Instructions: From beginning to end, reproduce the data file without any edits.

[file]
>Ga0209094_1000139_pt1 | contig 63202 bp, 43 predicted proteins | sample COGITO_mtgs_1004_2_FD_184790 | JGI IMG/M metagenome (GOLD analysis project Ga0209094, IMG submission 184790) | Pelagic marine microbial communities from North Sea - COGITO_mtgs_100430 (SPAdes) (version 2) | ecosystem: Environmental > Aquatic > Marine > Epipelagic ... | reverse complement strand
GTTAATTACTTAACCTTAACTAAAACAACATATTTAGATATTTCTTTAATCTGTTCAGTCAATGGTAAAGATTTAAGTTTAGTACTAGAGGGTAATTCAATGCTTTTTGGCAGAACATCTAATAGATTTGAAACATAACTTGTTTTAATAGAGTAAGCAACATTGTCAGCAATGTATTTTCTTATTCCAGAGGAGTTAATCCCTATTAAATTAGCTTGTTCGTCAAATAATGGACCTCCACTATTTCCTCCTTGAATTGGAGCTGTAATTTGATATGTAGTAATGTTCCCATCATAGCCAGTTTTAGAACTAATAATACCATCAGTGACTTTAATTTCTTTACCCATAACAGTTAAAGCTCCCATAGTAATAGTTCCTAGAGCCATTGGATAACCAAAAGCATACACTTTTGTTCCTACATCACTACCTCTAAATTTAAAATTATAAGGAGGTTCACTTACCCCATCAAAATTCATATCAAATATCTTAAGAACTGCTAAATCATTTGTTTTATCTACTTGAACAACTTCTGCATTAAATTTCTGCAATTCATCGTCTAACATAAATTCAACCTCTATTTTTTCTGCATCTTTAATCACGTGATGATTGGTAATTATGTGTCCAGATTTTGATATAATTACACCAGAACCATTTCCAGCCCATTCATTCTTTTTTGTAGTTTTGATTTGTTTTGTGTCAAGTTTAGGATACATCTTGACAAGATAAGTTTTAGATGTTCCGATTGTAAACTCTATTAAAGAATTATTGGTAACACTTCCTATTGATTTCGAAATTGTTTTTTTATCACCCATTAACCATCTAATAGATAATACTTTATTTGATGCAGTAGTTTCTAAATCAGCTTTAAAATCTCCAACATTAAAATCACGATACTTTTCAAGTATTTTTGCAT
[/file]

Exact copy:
>Ga0209094_1000139_pt1 | contig 63202 bp, 43 predicted proteins | sample COGITO_mtgs_1004_2_FD_184790 | JGI IMG/M metagenome (GOLD analysis project Ga0209094, IMG submission 184790) | Pelagic marine microbial communities from North Sea - COGITO_mtgs_100430 (SPAdes) (version 2) | ecosystem: Environmental > Aquatic > Marine > Epipelagic ... | reverse complement strand
GTTAATTACTTAACCTTAACTAAAACAACATATTTAGATATTTCTTTAATCTGTTCAGTCAATGGTAAAGATTTAAGTTTAGTACTAGAGGGTAATTCAATGCTTTTTGGCAGAACATCTAATAGATTTGAAACATAACTTGTTTTAATAGAGTAAGCAACATTGTCAGCAATGTATTTTCTTATTCCAGAGGAGTTAATCCCTATTAAATTAGCTTGTTCGTCAAATAATGGACCTCCACTATTTCCTCCTTGAATTGGAGCTGTAATTTGATATGTAGTAATGTTCCCATCATAGCCAGTTTTAGAACTAATAATACCATCAGTGACTTTAATTTCTTTACCCATAACAGTTAAAGCTCCCATAGTAATAGTTCCTAGAGCCATTGGATAACCAAAAGCATACACTTTTGTTCCTACATCACTACCTCTAAATTTAAAATTATAAGGAGGTTCACTTACCCCATCAAAATTCATATCAAATATCTTAAGAACTGCTAAATCATTTGTTTTATCTACTTGAACAACTTCTGCATTAAATTTCTGCAATTCATCGTCTAACATAAATTCAACCTCTATTTTTTCTGCATCTTTAATCACGTGATGATTGGTAATTATGTGTCCAGATTTTGATATAATTACACCAGAACCATTTCCAGCCCATTCATTCTTTTTTGTAGTTTTGATTTGTTTTGTGTCAAGTTTAGGATACATCTTGACAAGATAAGTTTTAGATGTTCCGATTGTAAACTCTATTAAAGAATTATTGGTAACACTTCCTATTGATTTCGAAATTGTTTTTTTATCACCCATTAACCATCTAATAGATAATACTTTATTTGATGCAGTAGTTTCTAAATCAGCTTTAAAATCTCCAACATTAAAATCACGATACTTTTCAAGTATTTTTGCAT